I think we have a comprehensive toolbox at our disposal and we need to consider how to use it better ourselves. But there are areas where the framework could be strengthened. The most delicate one is crisis management. Having a strong framework that can support failing banks in smoothly exiting the market is very important to us, as we are responsible for assessing whether or not a bank is failing or likely to fail. The European Commission put forward an important proposal to improve the framework for crisis management and deposit insurance. It would give authorities more flexibility and optionality in managing crises of mid-sized banks, with an expanded scope for resolution and greater possibilities to use deposit guarantee schemes as tools for funding potential solutions on a least-cost basis. It is not the reform that we need to complete the banking union – that would be the establishment of a European deposit insurance scheme. But it would make our life easier. Together with the Single Resolution Board we succeeded in managing the crisis of Sberbank after the Russian invasion of Ukraine, but it wasn’t easy in the current framework.

You have voiced frustration about the lack of progress in banking integration and consolidation in Europe. What would need to happen, say, in the next five years for any advancement on this front?

I really hope that in the next five years there will be material progress towards the completion of the banking union, which would remove the last element that still keeps banks linked to their sovereigns – the national scope of deposit guarantees schemes. But I also hope that banks will make greater use of the options available under the current framework to better integrate the market. We have made it clear that we would assess cross-border mergers within the banking union exactly in the same way as we would domestic mergers. We have announced that we are open to considering applications for cross-border liquidity waivers, which are already possible today and would enable a greater pooling of liquidity at group level within the banking union. And we have suggested that banks consider a greater use of branches, also transforming existing subsidiaries into branches, as a way to avoid abiding by capital and liquidity requirements in every Member State. As banks become more profitable and market valuations improve, these options may become more attractive and we may see a greater push for integration coming from the industry.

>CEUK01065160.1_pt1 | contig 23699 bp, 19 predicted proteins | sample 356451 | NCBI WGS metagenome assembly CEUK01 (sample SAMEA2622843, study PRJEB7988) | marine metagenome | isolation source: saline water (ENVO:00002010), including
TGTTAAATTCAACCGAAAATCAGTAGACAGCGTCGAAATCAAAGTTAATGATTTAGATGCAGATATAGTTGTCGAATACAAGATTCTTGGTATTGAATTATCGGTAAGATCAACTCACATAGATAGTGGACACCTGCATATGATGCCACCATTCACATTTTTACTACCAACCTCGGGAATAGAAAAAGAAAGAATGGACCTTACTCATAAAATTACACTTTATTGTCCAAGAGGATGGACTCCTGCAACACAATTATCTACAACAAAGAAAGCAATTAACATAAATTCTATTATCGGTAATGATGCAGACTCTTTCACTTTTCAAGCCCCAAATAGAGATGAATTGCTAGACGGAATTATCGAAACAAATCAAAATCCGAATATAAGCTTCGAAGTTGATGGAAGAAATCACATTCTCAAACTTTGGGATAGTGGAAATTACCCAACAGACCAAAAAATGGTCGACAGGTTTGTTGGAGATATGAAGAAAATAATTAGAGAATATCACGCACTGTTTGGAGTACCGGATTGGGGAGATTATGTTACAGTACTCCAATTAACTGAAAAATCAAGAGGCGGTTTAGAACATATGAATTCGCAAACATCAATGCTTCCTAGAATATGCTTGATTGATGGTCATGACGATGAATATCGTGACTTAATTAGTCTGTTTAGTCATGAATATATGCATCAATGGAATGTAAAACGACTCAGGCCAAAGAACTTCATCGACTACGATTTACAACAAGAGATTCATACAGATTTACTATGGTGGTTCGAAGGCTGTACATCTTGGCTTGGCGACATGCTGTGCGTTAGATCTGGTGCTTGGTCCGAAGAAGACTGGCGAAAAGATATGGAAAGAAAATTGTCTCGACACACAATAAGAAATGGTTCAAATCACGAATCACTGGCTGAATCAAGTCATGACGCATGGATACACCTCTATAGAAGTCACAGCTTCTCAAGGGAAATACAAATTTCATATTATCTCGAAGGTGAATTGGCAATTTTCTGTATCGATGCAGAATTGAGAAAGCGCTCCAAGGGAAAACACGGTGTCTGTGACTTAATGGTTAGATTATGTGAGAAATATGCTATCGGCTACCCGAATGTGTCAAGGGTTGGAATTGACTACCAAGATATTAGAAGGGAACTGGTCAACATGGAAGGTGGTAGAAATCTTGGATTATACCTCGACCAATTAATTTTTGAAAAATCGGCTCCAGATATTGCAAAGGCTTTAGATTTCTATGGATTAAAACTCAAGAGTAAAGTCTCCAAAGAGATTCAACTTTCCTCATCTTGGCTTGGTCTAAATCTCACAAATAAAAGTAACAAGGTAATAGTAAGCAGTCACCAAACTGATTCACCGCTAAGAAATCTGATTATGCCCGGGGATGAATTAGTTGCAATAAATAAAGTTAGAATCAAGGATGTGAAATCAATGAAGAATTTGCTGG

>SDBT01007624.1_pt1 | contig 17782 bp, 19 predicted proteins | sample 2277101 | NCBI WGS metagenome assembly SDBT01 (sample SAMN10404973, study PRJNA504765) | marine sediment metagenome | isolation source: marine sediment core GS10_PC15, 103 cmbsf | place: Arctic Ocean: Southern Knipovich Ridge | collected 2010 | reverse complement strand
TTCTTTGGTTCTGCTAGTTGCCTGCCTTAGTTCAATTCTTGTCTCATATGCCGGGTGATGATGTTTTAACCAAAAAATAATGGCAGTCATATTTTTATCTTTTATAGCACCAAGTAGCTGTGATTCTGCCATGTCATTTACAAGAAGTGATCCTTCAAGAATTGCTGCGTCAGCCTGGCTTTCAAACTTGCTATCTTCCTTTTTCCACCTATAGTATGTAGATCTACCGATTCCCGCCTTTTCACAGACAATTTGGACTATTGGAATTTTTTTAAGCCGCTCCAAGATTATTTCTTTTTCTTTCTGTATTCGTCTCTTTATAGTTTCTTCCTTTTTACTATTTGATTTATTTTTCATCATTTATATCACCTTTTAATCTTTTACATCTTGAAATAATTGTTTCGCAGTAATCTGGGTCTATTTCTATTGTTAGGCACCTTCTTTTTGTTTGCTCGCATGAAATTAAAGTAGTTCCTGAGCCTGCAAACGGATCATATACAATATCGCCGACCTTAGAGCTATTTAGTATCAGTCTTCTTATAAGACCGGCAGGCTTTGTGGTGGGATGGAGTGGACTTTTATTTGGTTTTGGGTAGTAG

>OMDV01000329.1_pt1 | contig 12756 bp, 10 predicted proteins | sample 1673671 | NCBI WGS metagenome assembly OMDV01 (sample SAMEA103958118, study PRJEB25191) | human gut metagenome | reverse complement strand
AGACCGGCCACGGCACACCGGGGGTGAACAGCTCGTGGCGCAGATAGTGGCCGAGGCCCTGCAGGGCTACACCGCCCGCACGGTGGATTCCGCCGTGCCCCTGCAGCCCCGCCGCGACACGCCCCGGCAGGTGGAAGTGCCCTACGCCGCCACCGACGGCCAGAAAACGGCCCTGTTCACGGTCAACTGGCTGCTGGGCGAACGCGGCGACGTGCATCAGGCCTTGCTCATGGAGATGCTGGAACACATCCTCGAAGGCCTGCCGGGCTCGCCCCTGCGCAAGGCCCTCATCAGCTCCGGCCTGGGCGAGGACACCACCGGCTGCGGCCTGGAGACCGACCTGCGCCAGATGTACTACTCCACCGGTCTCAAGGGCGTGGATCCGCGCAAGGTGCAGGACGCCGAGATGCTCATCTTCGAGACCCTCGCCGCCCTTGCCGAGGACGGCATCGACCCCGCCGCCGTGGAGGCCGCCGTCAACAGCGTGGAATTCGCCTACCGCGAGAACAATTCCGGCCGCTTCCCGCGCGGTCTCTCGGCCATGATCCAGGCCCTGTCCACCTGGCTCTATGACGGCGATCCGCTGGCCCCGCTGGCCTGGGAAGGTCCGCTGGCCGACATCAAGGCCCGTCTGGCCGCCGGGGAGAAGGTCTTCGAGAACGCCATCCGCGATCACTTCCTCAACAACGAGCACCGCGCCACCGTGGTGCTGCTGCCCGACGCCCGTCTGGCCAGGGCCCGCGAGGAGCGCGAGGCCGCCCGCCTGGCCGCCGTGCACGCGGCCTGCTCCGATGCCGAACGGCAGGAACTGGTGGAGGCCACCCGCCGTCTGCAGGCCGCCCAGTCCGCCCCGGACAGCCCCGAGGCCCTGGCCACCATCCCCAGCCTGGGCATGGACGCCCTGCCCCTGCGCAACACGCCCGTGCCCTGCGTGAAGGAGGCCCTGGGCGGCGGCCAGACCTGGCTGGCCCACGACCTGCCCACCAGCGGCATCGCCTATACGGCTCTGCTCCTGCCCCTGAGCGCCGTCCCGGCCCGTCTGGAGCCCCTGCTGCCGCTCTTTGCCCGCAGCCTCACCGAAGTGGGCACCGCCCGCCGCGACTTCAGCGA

Europese Centrale Bank

Directoraat-generaal Communicatie